Turning back the clocks on today's fashion
We are all familiar with the phrase "history always repeats itself." In recent years, many once-popular fads and products have been making a comeback. We see an obsession with these types of old school fads with Generation Y. Retro items such as record players, Polaroid pictures, fanny packs and visors are being seen again on our younger generation.
Stores generated at a younger generation such as Urban Outfitters advertise retro clothing such as high-waisted shorts, jumpsuits, visors, Polaroids and record players that are being sold.
If you take a walk on ASU’s campus, you will see retro wear such as high-top converses, wide-leg pants and women sporting stylish one pieces at the pool. It seems as though our generation is going back into the '70s. The question is, why?
Even culturally, our generation is going back to the '70s with a recent influx of cocaine and molly usage, decrease in marriage and a very “free love” outlook.
Perhaps the answer is simple and our generation is yearning for a time when things were simpler. We look to the '70s and '90s for inspiration. We like retro wear and items because it can connect us to our lineage, and we can imagine what our parents would have looked like dressed in our very own clothes.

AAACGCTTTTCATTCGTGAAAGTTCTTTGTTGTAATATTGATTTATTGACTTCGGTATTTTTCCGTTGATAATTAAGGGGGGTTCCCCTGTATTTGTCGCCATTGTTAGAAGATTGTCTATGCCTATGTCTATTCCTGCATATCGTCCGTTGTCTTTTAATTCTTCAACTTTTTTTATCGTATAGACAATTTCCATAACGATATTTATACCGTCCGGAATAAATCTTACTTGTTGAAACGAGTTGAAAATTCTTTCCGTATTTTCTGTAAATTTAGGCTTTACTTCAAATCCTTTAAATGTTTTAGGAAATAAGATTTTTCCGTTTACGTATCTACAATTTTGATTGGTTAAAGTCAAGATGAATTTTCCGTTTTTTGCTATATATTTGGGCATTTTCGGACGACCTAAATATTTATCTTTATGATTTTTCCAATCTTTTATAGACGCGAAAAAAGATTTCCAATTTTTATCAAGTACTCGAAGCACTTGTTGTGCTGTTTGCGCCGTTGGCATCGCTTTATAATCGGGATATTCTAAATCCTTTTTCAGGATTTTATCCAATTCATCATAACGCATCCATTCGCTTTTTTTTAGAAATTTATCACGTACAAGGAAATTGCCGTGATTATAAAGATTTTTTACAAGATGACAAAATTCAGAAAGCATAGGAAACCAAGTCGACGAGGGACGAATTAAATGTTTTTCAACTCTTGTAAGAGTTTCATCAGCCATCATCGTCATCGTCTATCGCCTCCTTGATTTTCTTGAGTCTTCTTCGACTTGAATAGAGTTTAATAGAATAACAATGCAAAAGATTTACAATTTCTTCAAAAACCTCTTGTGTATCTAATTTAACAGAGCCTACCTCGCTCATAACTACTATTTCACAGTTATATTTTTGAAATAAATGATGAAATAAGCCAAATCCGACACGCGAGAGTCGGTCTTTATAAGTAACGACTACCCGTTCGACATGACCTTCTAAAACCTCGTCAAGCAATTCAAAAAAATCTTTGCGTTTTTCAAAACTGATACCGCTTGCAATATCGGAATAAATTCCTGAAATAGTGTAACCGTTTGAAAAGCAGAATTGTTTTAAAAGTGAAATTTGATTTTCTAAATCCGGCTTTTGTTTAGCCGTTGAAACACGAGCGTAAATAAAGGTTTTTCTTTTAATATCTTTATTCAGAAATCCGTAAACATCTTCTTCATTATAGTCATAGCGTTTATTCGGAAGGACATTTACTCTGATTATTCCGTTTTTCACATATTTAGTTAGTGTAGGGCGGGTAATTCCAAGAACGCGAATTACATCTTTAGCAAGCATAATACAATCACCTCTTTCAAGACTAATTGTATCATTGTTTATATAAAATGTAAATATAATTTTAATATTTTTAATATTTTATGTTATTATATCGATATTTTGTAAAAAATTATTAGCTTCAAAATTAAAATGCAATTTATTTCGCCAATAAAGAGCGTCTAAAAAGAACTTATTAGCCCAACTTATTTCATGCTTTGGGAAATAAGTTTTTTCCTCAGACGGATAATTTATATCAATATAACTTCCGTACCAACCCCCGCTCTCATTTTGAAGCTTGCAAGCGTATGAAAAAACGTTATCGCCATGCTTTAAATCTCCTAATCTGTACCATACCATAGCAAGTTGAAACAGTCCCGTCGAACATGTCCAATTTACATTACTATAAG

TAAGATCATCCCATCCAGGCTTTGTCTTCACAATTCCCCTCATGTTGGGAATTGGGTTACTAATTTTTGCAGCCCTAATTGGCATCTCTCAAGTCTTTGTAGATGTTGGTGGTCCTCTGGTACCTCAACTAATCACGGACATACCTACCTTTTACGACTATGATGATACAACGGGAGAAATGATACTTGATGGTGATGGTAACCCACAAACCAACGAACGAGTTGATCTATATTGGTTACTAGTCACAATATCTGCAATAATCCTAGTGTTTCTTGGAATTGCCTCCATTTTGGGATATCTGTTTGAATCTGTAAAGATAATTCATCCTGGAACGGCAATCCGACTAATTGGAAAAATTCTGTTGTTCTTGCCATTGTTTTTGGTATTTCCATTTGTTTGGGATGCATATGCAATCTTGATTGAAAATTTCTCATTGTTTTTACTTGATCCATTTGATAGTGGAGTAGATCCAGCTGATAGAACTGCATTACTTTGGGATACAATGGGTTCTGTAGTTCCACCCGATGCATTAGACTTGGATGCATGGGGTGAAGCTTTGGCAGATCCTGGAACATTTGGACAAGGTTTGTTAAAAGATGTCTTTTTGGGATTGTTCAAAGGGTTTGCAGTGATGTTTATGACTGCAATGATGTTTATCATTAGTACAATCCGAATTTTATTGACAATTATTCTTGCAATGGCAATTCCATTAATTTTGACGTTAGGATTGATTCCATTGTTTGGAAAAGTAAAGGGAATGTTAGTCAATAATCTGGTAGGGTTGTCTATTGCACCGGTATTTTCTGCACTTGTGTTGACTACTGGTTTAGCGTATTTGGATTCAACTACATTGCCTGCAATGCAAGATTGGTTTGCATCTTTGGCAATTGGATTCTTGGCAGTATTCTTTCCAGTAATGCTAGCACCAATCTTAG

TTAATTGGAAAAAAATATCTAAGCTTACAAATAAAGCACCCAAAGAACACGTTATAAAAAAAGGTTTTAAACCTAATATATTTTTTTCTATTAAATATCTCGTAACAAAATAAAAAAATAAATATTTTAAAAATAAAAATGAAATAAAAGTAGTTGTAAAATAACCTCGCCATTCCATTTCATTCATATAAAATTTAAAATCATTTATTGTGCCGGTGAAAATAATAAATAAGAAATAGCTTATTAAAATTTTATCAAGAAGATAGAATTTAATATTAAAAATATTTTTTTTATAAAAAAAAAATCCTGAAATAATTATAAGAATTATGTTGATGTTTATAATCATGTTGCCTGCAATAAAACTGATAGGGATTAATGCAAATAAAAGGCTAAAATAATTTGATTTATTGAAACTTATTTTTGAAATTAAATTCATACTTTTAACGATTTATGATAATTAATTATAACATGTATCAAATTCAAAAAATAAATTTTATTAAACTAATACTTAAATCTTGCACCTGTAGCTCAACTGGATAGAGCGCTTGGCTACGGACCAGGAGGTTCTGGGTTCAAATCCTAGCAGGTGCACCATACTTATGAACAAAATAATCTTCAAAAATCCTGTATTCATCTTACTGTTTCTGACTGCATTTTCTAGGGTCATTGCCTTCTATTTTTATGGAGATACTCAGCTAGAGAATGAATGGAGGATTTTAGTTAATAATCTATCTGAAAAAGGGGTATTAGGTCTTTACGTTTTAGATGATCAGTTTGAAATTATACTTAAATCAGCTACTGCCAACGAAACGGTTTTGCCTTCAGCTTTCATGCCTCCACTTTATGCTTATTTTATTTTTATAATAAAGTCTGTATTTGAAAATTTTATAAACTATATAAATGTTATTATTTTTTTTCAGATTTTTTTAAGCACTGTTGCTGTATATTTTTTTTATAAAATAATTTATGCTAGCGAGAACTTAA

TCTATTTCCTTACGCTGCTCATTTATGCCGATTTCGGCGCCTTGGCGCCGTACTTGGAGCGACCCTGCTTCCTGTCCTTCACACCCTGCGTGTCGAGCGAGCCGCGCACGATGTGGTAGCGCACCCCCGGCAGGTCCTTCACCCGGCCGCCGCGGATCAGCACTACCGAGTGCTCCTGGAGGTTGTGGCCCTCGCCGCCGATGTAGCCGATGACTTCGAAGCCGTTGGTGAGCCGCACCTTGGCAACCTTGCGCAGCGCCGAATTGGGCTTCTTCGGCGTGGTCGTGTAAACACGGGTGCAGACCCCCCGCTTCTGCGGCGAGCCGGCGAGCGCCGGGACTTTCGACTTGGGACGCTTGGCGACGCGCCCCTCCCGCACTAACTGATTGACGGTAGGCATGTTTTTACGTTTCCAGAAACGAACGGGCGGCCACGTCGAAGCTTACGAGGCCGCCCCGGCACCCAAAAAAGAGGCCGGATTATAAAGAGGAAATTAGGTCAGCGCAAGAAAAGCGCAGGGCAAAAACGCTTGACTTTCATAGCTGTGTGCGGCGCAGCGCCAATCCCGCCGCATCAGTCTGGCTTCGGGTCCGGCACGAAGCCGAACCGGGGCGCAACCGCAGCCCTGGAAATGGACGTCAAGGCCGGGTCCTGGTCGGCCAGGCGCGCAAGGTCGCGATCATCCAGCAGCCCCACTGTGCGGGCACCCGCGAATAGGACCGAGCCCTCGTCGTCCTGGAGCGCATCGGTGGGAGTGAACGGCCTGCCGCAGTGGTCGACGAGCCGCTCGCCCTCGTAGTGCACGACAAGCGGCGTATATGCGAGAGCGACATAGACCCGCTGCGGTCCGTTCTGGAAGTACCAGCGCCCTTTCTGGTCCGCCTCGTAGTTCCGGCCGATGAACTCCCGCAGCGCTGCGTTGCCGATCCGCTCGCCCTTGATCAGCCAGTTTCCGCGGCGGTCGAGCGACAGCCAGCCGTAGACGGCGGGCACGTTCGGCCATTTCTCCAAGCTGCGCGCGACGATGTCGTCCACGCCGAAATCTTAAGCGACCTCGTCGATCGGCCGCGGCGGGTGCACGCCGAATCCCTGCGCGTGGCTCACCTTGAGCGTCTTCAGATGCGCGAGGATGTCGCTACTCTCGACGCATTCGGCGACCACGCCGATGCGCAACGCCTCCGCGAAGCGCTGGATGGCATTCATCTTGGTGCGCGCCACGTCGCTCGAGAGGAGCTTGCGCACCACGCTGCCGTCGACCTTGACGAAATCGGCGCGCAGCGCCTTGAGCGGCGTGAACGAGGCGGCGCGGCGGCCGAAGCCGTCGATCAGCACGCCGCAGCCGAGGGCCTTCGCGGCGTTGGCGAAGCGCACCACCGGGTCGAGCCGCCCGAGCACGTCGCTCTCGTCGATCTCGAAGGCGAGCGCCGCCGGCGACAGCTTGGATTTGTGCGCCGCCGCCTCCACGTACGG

I have fallen victim to the recent retro trend as well. Over Christmas, I asked for a record player and a pair of overalls. I remember when I was a child that my grandfather always played records and told me that it had a better sound than anything my iPod could play for me.
I enjoy the fact that I can go into a record store and take the time to collect records and become excited to play them when I return home. It’s much better than mindlessly downloading music from iTunes and not really taking the time to appreciate the music. The overalls were something my mom and I always wore to match when I was little and when they came back in to style, wearing them always reminds me of my childhood.
Maybe our generation is just lusting after something tangible to be able to hold onto as a reminiscent of the past or of our grandparents. Maybe we just want a reminder to when we were younger and free and had less worries. A reminder of the past and retro items soothes us and makes us feel protected.
This doesn’t mean that we are looking to turn back the clock, give up on all of society’s progress and hand in the technology, but Generation Y is looking for a way to revive the past and put a twist on it. Culturally, we are fusing together two different eras and making it our own.
Reach the columnist at Kassidy.McDonald@asu.edu or follow her on Twitter @kassmcdonald
Editor’s note: The opinions presented in this column are the author’s and do not imply any endorsement from The State Press or its editors.
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